US 20050226023 A1
A very small computer memory card is densely packed with a large number of flash EEPROM integrated circuit chips. A computer memory system provides for the ability to removably connect one or more of such cards with a common controller circuit that interfaces between the memory cards and a standard computer system bus. Alternately, each card can be provided with the necessary controller circuitry and thus is connectable directly to the computer system bus. An electronic system is described for a memory system and its controller within a single memory card. In a preferred physical arrangement, the cards utilize a main circuit board with a plurality of sub-boards attached thereto on both sides, each sub-board carrying several integrated circuit chips.
14. A computer memory card, comprising:
a plurality of memory sub-boards each carrying a plurality of flash EEPROM integrated circuit chips and including electrical conductors attached thereto which interconnect said chips to a plurality of electrical contacts along an edge of said sub-board, said contacts having a predetermined pattern therealong,
a controller sub-board carrying at least one integrated circuit chip and characterized by providing an electronic interface between a host computer system bus and said memory chips,
a main circuit board including electrical conductors attached thereto and extending between a plurality of electrical contacts at an edge thereof to said controller sub-board and to a plurality of rows of electrical contacts on a surface of said main circuit board that are each arranged in said pattern, said controller sub-board being attached to said main circuit board,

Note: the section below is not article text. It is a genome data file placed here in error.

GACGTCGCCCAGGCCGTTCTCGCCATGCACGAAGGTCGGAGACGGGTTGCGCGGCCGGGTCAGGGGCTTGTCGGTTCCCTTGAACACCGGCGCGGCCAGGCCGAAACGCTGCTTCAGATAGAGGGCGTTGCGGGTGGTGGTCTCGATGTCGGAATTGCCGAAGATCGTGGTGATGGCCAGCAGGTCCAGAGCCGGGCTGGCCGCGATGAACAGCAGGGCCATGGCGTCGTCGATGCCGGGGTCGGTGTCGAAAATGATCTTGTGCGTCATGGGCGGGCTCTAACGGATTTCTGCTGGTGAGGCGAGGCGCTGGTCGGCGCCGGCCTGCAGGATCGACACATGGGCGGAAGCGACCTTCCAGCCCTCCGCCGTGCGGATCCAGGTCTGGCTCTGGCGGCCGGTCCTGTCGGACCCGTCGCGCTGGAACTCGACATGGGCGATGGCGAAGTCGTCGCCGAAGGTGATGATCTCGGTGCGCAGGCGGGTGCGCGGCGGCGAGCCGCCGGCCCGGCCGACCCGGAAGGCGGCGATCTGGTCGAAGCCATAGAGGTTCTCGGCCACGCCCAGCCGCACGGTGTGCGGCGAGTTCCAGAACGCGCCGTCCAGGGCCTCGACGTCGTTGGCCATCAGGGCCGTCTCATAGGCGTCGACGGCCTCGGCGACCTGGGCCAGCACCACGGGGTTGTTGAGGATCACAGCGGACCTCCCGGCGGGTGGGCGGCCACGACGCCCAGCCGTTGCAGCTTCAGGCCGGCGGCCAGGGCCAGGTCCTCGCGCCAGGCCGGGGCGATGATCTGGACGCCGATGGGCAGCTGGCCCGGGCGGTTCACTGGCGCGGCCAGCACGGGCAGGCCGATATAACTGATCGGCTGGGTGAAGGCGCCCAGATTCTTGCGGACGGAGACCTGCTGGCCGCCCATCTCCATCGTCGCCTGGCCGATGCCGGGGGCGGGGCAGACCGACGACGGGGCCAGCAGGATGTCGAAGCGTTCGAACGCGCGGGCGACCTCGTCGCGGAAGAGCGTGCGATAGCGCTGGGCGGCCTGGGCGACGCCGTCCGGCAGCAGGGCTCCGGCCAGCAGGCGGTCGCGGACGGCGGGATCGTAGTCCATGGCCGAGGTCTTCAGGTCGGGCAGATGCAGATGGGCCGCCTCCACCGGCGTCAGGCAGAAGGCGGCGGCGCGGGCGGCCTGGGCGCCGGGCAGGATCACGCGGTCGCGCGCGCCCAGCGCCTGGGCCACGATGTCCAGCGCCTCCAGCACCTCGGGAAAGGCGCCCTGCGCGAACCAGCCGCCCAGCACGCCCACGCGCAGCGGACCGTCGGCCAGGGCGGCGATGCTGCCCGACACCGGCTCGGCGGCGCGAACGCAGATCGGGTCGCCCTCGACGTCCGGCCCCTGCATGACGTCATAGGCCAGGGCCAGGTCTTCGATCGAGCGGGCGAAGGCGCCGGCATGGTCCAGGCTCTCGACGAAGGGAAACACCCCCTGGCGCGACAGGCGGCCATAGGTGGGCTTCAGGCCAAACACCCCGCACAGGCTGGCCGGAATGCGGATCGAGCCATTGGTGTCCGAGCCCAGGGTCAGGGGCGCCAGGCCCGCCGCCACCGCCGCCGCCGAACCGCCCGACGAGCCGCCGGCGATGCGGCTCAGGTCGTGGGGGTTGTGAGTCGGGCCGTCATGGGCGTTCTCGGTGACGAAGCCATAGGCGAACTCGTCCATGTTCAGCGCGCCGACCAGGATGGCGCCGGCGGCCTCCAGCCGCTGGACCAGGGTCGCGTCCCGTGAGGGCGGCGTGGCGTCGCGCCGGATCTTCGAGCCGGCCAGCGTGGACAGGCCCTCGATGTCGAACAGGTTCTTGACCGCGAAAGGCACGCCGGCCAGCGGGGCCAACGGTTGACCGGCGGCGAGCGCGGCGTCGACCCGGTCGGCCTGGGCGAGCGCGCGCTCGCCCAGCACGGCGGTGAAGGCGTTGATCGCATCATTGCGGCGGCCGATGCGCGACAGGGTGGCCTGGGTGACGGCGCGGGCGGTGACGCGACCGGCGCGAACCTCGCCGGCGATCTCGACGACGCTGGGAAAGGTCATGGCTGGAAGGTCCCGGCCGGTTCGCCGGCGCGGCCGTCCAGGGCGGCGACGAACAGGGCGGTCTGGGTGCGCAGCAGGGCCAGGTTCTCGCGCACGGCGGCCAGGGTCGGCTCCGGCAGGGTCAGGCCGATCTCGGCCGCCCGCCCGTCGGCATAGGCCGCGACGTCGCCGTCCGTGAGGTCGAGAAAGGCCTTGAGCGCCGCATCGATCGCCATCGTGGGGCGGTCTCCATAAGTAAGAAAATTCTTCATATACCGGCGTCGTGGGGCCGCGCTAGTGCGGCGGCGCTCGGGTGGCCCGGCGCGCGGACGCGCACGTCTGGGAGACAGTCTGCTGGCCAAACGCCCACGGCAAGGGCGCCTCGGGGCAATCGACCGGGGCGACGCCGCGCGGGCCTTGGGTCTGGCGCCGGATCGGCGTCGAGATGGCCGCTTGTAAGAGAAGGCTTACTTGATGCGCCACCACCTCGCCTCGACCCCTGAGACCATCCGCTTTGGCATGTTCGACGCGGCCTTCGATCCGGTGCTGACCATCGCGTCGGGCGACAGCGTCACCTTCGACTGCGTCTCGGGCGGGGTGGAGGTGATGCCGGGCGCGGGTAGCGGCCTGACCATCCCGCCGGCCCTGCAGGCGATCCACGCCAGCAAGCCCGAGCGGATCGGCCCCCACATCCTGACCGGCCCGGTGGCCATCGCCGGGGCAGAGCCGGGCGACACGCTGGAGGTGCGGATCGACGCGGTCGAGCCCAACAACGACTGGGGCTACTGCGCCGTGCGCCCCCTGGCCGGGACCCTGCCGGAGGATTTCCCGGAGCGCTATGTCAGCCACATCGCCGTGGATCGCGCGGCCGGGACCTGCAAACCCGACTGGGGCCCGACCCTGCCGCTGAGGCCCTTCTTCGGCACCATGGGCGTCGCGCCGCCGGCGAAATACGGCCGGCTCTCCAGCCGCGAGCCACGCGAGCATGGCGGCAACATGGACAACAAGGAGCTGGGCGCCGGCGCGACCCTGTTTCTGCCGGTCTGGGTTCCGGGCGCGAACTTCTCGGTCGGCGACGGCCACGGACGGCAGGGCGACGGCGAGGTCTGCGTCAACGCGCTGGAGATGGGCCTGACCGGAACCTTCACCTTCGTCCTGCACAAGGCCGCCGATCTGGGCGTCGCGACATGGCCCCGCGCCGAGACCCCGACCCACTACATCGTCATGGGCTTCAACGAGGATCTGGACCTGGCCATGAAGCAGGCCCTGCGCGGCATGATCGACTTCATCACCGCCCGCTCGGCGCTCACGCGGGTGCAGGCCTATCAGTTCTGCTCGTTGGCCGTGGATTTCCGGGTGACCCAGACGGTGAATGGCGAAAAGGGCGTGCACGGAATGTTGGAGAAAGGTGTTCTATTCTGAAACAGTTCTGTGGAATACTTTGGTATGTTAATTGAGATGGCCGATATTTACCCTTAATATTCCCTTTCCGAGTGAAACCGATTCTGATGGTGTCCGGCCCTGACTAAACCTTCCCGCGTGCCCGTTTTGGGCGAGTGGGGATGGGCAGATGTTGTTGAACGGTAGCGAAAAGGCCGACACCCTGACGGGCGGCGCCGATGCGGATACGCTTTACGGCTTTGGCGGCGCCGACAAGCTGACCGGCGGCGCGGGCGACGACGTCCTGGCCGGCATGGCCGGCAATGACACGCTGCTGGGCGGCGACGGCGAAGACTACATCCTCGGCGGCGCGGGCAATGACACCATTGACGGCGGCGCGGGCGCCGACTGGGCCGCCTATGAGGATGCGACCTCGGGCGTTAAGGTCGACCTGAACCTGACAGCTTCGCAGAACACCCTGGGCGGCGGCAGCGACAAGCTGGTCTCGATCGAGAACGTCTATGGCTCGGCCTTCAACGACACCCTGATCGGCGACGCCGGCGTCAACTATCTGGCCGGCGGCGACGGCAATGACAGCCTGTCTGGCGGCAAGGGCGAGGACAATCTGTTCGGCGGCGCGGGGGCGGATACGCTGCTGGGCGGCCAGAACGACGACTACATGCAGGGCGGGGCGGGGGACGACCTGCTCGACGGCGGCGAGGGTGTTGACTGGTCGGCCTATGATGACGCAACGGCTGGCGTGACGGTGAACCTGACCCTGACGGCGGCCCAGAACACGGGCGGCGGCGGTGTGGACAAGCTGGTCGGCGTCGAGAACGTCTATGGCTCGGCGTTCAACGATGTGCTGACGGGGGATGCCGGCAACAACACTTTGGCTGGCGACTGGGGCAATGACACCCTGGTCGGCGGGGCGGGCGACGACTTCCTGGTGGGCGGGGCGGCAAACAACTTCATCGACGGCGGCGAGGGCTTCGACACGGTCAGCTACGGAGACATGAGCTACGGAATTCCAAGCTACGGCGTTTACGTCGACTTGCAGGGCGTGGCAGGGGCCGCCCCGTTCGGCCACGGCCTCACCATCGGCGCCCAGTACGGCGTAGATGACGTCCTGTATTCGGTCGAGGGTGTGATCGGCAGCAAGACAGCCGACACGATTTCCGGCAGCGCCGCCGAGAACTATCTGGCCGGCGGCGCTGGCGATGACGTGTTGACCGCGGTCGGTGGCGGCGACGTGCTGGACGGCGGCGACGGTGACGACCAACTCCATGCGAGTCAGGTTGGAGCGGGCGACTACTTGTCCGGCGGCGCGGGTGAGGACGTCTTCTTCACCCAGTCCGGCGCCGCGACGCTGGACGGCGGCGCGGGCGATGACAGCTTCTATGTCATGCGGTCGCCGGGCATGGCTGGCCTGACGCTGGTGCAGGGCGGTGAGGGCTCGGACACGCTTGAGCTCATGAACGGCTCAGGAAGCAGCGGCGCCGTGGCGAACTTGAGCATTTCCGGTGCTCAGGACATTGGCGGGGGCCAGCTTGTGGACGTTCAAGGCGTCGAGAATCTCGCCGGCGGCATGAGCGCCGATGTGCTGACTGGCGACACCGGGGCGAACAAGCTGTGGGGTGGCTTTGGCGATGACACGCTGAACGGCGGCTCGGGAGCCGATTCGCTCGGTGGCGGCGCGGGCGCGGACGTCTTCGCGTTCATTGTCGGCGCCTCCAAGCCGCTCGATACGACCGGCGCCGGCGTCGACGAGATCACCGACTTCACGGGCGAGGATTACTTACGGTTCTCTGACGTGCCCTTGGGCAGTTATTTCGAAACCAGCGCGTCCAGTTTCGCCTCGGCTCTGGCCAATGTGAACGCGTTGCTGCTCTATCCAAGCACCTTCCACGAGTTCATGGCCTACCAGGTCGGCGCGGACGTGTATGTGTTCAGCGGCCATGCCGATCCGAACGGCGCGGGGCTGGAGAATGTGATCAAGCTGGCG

said memory sub-boards being attached to said main board with their edge contacts being electrically connected to respective ones of said plurality of rows of contacts on the main board, and
a cover enclosing said main printed circuit board and attached sub-boards in a manner that electrical contact may be made with said plurality of contacts at the edge of the main printed circuit board.
15. The computer memory card according to
16. The computer memory card according to
17. The computer memory card according to
18. In an enclosed rectangularly shaped computer memory card that is less than 5.5 centimeters in width, less than 9.0 centimeters in length and less than 6.0 millimeters in thickness, and having an electrical connector along a narrow side thereof, a combination within said card, comprising:
a main circuit board including electrical conductors carried thereby that interconnect said connector and a plurality of groups of substantially parallel rows of electrical contacts provided on opposite surfaces of said board, each of said rows having substantially the same number and spacing of contacts, and
a plurality of rectangularly shaped sub-boards each carrying a plurality of flash EEPROM integrated circuit chips electrical interconnected to a line of a plurality of electrical contacts along only one edge of said sub-board, said line having substantially the same number and spacing of contacts as does said main circuit board rows of contacts, said sub-boards being attached to said main board with their edge contacts being electrically connected to respective ones of said plurality of rows of contacts on the main board.
19. The memory card combination according to
20. The memory card combination according to either of claims 18 and 19 wherein said sub-boards are attached to said main board only through their edge contacts being attached to said main board rows of contacts.
21. The memory card combination according to
22. The memory card combination according to
This is a continuation-in-part of copending application Ser. No. 07/684,034, filed Apr. 11, 1991.